Difference between revisions of "Talk:Resolving power (in mass spectrometry)"

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#REDIRECT [[resolving power]]
01-30-2004 04:17 PM ET (US)
 
 
 
[[ASMS Terms and Definitions Poster]] has "mass resolving power - m/Dmx, where Dmx is the mass resolution "
 
 
 
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02-28-2004 01:33 AM ET (US)
 
 
 
It should be noted that since Resolving Power is dimensionless, a specified mass/charge value should always be referenced for a given Resolving Power, i.e.- 5,000 Resolving Power for m/z 500. This allows for extrapolation across a broad mass range, such as the over all range of the MS instrument.
 
 
 
 
 
 
== [[ASMS Terms and Definitions Poster]] Entry ==
 
 
 
Resolution of the Confusion on Peak Separation
 
 
 
Mass resolving power and mass resolution have been used interchangeably throughout the literature, so the confusion surrounding their exact meaning is understandable.  In his forthcoming book, "Guide to Mass Spectrometry," Ken Busch advocates definitions that are consistent these proposed terminologies for mass resolution and mass resolving power.  In most disciplines, resolution is understood to be the smallest observable change in a quantity, whereas resolving power, i.e. the ability to distinguish two closely spaced quantities, is inversely proportional to resolution.
 
Proposed definitions:
 
mass resolution
 
 
 
 
See Usage Note for mass resolving power and theoretical mass resolving power
 
mass resolving power
 
 
 
 
 
 
See Usage Note for theoretical mass resolving power
 
 
 
 
 
 
(moved from front page)
 
 
 
: -- [[User:Kkmurray|K. Murray]] 15:46, 14 Jan 2005 (CST)
 
 
 
=Other versions=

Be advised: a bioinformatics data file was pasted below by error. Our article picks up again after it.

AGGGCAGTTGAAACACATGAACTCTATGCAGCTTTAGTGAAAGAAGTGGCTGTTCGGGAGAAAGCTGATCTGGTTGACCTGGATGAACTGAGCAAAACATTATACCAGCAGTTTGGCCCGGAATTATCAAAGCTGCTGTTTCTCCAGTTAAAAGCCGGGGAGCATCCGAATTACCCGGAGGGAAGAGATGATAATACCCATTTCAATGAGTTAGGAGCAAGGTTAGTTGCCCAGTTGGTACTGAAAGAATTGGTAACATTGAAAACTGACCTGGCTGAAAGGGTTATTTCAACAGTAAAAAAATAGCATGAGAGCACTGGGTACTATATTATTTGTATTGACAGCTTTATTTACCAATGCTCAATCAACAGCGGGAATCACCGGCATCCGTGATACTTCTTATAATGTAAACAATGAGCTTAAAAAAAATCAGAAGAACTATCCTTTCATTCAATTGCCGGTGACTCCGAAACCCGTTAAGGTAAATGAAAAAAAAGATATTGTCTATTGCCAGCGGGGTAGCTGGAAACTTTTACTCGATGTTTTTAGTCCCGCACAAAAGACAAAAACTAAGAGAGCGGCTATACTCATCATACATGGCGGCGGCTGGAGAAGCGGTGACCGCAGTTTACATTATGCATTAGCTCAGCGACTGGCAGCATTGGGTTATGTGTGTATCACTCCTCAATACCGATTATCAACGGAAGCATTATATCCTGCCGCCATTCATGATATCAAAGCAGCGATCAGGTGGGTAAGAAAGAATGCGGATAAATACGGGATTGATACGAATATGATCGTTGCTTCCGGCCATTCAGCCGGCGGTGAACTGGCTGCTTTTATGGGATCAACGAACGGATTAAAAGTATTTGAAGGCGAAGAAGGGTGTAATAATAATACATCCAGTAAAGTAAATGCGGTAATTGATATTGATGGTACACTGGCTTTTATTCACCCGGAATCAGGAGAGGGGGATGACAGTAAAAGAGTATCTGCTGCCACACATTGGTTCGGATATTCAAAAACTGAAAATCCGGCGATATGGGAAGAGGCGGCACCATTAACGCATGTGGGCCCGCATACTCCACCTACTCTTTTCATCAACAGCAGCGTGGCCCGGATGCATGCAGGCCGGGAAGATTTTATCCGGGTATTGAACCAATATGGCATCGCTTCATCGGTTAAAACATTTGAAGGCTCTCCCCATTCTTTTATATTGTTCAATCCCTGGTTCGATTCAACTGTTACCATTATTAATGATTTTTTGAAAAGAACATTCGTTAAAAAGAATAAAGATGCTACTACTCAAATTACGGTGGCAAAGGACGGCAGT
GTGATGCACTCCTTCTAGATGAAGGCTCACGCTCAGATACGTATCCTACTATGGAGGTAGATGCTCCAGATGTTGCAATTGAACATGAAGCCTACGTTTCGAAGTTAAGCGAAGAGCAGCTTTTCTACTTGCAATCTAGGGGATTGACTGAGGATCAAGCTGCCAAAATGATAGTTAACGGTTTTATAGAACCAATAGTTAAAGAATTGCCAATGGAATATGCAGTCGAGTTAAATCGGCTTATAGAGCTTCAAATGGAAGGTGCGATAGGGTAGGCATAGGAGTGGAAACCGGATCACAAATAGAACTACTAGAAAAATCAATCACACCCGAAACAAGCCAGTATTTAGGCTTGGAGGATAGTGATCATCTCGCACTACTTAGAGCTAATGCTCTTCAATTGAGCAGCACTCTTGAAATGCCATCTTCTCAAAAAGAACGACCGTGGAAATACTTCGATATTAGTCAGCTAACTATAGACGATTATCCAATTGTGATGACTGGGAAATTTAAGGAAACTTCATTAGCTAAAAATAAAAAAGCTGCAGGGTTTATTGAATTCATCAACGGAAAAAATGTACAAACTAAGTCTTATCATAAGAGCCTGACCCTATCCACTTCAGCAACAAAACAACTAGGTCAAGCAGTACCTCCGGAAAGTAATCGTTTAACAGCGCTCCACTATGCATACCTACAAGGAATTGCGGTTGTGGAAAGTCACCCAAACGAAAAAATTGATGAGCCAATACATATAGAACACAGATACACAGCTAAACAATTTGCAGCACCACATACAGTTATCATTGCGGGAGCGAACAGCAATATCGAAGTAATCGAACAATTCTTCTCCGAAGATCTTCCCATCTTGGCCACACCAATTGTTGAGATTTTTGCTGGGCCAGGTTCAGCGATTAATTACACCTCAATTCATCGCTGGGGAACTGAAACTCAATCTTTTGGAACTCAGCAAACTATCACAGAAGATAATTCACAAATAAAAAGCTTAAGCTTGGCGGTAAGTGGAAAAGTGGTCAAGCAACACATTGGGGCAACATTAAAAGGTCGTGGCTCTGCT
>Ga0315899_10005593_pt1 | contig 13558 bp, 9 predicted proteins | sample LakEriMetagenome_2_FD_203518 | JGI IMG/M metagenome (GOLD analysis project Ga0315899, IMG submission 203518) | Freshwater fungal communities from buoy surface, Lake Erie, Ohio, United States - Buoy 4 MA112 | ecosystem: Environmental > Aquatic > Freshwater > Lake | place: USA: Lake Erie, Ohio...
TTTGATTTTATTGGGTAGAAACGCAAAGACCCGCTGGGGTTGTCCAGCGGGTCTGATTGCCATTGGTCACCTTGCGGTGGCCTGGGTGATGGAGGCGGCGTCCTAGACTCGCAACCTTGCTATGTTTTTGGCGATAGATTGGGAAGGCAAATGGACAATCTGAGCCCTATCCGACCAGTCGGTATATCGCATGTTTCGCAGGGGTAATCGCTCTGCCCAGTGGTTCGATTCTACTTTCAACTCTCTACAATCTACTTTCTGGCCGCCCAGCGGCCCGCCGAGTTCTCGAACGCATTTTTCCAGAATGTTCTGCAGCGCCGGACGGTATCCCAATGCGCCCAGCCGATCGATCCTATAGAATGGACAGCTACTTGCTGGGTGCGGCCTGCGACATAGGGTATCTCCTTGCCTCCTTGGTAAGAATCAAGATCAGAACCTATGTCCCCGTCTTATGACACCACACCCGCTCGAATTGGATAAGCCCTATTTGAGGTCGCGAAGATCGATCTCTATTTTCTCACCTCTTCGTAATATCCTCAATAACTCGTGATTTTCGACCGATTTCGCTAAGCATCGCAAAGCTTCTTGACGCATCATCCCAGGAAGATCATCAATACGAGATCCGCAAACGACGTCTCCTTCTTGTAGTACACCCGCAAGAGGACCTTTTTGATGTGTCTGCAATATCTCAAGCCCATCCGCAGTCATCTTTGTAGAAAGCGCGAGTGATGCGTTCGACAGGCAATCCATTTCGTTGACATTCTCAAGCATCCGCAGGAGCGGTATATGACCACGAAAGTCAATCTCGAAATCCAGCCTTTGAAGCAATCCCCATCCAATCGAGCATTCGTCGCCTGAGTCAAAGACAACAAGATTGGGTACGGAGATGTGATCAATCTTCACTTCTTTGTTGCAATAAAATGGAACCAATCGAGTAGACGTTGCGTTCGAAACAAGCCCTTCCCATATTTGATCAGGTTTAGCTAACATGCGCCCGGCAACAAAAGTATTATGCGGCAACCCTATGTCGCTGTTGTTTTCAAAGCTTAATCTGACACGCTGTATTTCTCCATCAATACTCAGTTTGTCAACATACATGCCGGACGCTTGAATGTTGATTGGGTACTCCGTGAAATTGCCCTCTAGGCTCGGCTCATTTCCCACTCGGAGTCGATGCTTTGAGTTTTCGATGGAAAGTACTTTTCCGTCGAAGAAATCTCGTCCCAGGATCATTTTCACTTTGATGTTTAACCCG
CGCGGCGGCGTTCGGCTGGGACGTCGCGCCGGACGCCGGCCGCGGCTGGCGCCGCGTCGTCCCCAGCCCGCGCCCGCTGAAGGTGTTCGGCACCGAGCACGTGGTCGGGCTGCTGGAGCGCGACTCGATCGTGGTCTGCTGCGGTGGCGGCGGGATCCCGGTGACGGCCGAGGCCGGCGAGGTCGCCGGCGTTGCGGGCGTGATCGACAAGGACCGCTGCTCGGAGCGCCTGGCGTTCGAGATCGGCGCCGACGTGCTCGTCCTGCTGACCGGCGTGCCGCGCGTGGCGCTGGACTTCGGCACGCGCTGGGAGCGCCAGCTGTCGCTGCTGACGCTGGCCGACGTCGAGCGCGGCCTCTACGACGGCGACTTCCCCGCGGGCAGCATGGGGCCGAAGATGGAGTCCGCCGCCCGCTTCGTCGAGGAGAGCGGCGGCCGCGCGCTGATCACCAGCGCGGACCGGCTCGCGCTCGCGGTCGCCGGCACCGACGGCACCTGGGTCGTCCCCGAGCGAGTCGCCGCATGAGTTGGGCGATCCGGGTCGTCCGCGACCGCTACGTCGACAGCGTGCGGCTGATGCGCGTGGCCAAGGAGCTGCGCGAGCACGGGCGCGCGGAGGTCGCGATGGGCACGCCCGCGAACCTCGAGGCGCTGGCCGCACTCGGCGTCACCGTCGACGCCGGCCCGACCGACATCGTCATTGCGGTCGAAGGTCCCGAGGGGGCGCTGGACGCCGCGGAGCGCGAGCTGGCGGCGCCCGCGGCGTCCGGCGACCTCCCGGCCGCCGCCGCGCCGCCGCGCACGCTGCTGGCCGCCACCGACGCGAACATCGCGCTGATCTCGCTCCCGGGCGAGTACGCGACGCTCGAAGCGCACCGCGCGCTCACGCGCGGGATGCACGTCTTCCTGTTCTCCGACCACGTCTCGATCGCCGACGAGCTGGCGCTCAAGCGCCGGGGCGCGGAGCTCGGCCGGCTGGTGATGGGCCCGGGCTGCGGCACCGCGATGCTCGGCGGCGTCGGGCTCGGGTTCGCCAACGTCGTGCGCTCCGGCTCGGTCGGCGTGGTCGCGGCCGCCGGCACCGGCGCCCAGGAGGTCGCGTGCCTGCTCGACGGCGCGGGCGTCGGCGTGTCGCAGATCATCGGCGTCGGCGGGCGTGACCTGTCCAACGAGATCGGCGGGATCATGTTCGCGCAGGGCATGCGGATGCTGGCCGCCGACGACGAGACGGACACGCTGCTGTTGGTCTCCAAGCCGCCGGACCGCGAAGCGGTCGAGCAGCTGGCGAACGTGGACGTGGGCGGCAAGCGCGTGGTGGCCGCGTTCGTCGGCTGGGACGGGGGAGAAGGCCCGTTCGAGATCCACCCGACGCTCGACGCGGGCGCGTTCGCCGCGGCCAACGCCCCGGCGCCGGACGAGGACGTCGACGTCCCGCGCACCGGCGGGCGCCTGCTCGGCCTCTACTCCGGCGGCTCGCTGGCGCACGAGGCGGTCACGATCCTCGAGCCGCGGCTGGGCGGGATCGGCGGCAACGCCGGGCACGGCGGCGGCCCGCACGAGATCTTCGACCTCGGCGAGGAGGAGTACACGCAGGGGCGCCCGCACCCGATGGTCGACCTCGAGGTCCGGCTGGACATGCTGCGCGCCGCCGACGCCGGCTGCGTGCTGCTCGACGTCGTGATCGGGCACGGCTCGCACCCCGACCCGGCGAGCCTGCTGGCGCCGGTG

{{Def2|
 
In a [[mass spectrum]], the observed mass divided by the difference between two masses that can be separated:  '''m'''/Δ'''m'''. The method by which Δ'''m''' was obtained and the mass at which the measurement was made should be reported.
 
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<!-- Orange Book -->
 
{{orange|
 
The ability to distinguish between ions differing in the quotient mass/charge by a small increment. It may be characterized by giving the peak width, measured in mass units, expressed as a function of mass, for at least two points on the peak, specifically for 50% and for 5% of the maximum peak height.
 
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<!-- Gold Book -->
 
{{gold|
 
'''Resolving power (mass spectrometry)'''
 
 
 
http://goldbook.iupac.org/R05321.html
 
 
 
The ability to distinguish between ions differing in the quotient mass/charge by a small increment. It may be characterized by giving the peak width, measured in mass units, expressed as a function of mass, for at least two points on the peak, specifically at fifty percent and at five percent of the maximum peak height.
 
 
 
'''mass resolving power'''
 
 
 
http://goldbook.iupac.org/M03730.html
 
 
 
Commonly and also acceptably defined in terms of the overlap (or 'valley') between two peaks. Thus for two peaks of equal height, masses  and  , when there is overlap between the two peaks to a stated percentage of either peak height (10% is recommended), then the resolving power is defined as  . The percentage overlap (or 'valley') concerned must always be stated.
 
 
 
'''Source''':
 
PAC, 1978, 50, 65 ([[Recommendations for symbolism and nomenclature for mass spectroscopy]]) on page 72
 
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{{ProblemTerm}}
 
== See also ==
 
*[[Resolution (mass spectrometry)]]
 
 
 
== External links ==
 
*[[Reference:Marshall 2002]] gives the following definitions:
 
:'''Mass peak width (&#916;m<sub>50%</sub>)'''
 
::Full width of mass spectral peak at half-maximum peak height
 
 
 
:'''Mass resolving power (m/&#916;m<sub>50%</sub>)'''
 
::A well-isolated single mass spectral peak
 
 
 
:'''Mass resolution (m<sub>2</sub> m<sub>1</sub> in Da, or (m<sub>2</sub> m<sub>1</sub>)/m<sub>1</sub> in ppm)'''
 
::The smallest mass difference between equal magnitude peaks such that the valley between them is a specified fraction of either peak height
 
 
 
:'''Mass precision'''
 
::Root-mean-square deviation in a large number of repeated measurements
 
 
 
:'''Mass accuracy'''
 
::Difference between measured and actual mass
 
 
 
:'''Mass defect'''
 
::Difference between exact and nominal mass
 
 
 
* [http://www.jeol.com/ms/docs/resolution.html JEOL Resolution Tutorial]
 

Revision as of 11:33, 14 June 2013

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